October 8, 2018

IPCC Global Warming Special Report 2018 | What does it actually mean?


If the global temperature rises by 1.5°C, humans will face unprecedented climate-related risks and weather events.

We are on track for a 3-4°C temperature rise.

It’s the final call; the most extensive warning thus far on the risks of rising global temperatures.

What is the Intergovernmental Panel on Climate Change (IPCC) Report?

The 2018 IPCC report1 is the most up-to-date and comprehensive explanation of the science of climate change and the future of Earth.

91 lead authors and 133 contributing authors, from 40 countries, assessed 30,000 scientific papers and made over 42,000 comments during the review process.

Their findings cannot be ignored.

Prepared by leading researchers from around the world, the report was delivered to governments, policy-makers and individuals in Korea on Monday 8th October. It warns that the world has already warmed by 1°C since the middle of the 19th century, and could reach 1.5°C before the middle of this century at the current rate of warming2.

The change caused by only just half a degree came as a revelation, the difference is substantial and demands action.

It’s scientists’ way of using numbers, diagrams, and modelling to say that the whole world, at a global and individual level, must take action now.

It sets the world a clear target. We must reduce emissions of greenhouse gases to net zero by the middle of this century to have a reasonable chance of limiting global warming to 1.5°CThis thunderous call to action lays out the tools we have at our disposal to mitigate climate change, sequester carbon emissions and steer the future of Earth in a direction we can live with.

 

It’s yet another wake-up call.

One of the main findings is that we are on track for 3°C rising. Limiting the rise to 1.5°C will require immediate action, and still create climatic difficulties but will have markedly better results for the planet.

Staying below 1.5°C will require “rapid, far-reaching and unprecedented changes in all aspects of society.”

“Adaptation is expected to be more challenging for ecosystems, food and health systems at 2°C of global warming than for 1.5°C,” according to the IPCC.

 

Is there actually that much difference between 1.5 °C and 2 °C temperature rise?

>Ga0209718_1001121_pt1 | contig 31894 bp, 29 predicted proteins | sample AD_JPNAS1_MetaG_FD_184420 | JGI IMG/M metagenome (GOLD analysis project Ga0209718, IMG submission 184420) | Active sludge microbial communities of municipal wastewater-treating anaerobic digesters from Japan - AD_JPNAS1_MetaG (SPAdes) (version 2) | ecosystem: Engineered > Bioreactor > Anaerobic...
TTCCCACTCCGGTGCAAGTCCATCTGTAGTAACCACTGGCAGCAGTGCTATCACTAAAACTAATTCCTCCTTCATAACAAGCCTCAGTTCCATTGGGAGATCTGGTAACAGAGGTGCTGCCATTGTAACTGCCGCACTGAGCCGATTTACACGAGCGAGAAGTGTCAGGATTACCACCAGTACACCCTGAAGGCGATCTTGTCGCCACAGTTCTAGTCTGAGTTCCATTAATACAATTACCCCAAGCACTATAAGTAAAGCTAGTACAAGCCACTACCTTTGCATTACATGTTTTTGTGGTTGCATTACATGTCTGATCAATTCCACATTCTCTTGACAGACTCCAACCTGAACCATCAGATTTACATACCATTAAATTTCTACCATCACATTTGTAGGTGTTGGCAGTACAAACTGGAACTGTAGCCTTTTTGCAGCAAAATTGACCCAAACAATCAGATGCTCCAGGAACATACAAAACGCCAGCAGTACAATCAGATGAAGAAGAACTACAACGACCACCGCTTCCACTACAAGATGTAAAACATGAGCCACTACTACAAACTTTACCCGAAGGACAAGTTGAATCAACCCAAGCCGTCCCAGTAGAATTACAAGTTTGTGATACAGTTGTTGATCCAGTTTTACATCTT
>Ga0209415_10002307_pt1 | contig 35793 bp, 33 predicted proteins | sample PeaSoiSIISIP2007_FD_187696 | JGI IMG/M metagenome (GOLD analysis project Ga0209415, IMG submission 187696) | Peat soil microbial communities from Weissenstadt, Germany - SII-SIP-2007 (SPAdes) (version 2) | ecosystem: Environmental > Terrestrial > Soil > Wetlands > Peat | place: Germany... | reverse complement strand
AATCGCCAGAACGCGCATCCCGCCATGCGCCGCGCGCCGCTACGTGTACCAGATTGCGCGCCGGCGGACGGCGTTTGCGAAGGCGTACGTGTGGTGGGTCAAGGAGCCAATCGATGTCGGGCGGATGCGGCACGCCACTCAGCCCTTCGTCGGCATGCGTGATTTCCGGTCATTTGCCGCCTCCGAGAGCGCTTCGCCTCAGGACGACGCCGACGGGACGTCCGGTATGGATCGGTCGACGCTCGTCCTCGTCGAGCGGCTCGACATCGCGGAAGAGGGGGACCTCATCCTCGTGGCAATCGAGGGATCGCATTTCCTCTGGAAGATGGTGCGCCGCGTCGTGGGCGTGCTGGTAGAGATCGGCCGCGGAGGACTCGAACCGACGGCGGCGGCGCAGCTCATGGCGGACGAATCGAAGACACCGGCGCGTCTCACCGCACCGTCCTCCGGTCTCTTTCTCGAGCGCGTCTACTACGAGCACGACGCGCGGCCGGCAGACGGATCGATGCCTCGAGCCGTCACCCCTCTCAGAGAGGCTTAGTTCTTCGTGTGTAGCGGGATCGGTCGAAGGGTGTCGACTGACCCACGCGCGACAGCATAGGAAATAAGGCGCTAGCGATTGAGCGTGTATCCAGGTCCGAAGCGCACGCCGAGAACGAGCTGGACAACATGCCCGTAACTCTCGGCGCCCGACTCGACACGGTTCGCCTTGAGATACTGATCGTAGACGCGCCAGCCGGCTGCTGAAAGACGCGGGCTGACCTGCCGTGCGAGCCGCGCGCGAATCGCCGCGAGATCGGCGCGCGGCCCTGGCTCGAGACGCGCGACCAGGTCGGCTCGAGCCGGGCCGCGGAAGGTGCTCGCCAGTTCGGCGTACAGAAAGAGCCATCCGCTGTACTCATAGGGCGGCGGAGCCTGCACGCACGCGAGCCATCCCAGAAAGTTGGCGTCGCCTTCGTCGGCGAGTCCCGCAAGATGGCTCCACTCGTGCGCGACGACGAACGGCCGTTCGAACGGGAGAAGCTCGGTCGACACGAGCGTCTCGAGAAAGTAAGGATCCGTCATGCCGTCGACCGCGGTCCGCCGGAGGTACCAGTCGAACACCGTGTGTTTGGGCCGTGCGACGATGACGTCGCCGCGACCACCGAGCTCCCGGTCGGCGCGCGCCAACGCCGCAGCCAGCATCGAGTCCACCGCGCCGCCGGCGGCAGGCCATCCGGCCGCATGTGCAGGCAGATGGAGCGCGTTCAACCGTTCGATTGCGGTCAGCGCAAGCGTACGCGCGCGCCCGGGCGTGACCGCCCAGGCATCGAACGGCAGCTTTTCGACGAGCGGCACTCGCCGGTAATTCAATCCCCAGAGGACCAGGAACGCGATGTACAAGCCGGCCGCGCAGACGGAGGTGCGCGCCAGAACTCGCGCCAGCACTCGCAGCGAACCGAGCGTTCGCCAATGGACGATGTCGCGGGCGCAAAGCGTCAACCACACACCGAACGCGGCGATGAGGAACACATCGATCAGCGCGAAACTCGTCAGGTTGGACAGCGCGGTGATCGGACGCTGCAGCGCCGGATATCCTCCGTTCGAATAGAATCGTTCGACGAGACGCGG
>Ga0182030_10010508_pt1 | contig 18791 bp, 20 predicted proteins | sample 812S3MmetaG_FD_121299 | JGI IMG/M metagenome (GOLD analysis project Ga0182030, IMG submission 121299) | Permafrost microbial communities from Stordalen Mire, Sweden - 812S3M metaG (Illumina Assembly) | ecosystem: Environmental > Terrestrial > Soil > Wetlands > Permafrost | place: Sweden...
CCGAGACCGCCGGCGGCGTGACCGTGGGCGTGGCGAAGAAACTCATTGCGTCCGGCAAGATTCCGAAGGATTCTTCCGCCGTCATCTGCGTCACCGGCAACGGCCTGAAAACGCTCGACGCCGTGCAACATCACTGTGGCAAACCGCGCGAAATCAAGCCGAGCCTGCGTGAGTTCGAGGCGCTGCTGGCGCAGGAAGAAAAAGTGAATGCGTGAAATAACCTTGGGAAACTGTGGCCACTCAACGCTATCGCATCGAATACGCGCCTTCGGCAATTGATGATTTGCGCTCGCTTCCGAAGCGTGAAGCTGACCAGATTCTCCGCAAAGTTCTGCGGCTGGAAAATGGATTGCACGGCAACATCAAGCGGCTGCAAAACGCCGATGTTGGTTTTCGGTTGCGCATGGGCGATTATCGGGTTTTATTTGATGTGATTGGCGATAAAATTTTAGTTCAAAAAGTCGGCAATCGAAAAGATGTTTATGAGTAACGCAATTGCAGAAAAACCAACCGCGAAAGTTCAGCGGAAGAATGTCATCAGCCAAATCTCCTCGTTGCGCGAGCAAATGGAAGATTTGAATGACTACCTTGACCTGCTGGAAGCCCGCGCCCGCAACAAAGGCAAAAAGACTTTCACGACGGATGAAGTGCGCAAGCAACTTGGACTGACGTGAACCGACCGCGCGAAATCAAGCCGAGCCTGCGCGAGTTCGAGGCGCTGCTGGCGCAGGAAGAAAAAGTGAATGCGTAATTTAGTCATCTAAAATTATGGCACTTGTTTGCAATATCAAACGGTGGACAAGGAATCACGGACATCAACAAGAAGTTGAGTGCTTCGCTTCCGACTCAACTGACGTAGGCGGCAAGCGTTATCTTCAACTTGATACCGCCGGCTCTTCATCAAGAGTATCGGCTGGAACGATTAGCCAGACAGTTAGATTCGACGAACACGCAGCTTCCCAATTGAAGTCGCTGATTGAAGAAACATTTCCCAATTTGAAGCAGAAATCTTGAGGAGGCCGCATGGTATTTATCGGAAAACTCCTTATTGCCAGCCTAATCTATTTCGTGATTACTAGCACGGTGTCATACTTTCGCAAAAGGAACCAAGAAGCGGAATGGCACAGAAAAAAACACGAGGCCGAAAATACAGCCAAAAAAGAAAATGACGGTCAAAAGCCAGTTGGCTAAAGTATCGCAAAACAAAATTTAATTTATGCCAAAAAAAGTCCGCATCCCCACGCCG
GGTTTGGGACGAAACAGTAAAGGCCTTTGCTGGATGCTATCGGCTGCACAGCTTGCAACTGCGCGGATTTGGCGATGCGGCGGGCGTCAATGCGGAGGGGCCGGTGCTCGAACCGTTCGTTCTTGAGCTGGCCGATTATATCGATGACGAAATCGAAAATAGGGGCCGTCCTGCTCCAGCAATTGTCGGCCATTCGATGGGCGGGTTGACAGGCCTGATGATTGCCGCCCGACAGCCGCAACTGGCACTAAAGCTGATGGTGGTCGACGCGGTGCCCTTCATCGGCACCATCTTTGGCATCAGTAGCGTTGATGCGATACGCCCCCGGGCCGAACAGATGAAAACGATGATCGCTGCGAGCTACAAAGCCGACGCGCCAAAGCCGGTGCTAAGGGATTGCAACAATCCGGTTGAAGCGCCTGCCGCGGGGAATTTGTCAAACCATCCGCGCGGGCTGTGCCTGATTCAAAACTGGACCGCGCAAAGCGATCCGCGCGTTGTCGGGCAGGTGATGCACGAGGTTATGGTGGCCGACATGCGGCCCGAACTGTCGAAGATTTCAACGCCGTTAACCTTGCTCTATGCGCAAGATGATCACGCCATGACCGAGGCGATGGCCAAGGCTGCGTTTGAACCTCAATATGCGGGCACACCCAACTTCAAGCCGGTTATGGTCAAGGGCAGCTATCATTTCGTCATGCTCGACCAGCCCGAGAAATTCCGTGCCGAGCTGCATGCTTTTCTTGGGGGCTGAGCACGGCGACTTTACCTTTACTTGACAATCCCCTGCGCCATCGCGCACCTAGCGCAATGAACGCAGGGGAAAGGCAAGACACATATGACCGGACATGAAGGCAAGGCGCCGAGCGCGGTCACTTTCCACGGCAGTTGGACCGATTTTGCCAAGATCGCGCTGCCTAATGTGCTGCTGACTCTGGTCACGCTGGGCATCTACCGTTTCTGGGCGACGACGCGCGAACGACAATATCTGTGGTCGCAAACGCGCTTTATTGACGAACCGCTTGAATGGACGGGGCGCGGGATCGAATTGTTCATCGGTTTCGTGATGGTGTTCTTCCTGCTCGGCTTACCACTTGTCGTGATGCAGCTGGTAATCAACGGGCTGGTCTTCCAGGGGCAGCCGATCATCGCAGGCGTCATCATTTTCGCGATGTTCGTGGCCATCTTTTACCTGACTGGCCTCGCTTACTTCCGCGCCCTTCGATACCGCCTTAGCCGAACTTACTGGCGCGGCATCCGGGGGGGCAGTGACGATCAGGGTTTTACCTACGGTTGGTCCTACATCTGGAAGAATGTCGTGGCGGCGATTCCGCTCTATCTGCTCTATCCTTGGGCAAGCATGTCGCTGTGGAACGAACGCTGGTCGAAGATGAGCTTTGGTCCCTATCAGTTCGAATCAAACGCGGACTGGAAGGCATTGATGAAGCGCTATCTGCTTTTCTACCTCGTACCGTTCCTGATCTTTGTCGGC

Half a degree may be the difference between a world with coral reefs and Arctic summer sea ice, and a world without them4.

Carbon brief showing 1.5/2 degree

What happens if we don’t take action?

It’s key to remember that we tend to talk about climate change in terms of averages, at the global level. However, masked in those averages are extremes: more frequent and intense heat waves, more damaging storms, higher oceans. The world, and its people, will be affected disproportionately. At the local level, the disparity is great.

And those least able to adapt will face the greatest impact.

We have to act now. The warming effect of increasing carbon dioxide takes decades to influence the planet’s temperature. Even if we cut all emissions today, we are still set for a temperature rise, due to the cumulative effect of the climate. To meet a goal of 1.5 °C warming, this demands immediately cutting the planet’s emissions to 45 % below 2010 levels by 2030.Graph showing emissions trend and temperature overshoot

Understanding the IPCC Special Report, 2018

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What are the key points from the report?

42 Human activities are emitting 42 billion tonnes of carbon dioxide every year.
20 At this rate the carbon budget, allowing us a 50:50 chance of keeping warming to 1.5°C, would be used up within 20 years.
2050 Limiting global warming to 1.5°C, compared with 2°C, could reduce the number of people both exposed to climate-related risks and susceptible to poverty by up to several hundred million by 2050.